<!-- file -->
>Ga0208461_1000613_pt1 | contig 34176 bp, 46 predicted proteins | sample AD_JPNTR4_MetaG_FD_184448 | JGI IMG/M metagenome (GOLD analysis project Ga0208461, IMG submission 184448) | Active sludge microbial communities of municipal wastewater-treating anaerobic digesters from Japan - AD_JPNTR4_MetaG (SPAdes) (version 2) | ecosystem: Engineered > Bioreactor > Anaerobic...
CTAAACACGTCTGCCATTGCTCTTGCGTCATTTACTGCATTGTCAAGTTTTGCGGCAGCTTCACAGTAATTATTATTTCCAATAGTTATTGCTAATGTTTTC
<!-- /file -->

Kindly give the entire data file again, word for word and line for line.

>Ga0208461_1000613_pt1 | contig 34176 bp, 46 predicted proteins | sample AD_JPNTR4_MetaG_FD_184448 | JGI IMG/M metagenome (GOLD analysis project Ga0208461, IMG submission 184448) | Active sludge microbial communities of municipal wastewater-treating anaerobic digesters from Japan - AD_JPNTR4_MetaG (SPAdes) (version 2) | ecosystem: Engineered > Bioreactor > Anaerobic...
CTAAACACGTCTGCCATTGCTCTTGCGTCATTTACTGCATTGTCAAGTTTTGCGGCAGCTTCACAGTAATTATTATTTCCAATAGTTATTGCTAATGTTTTC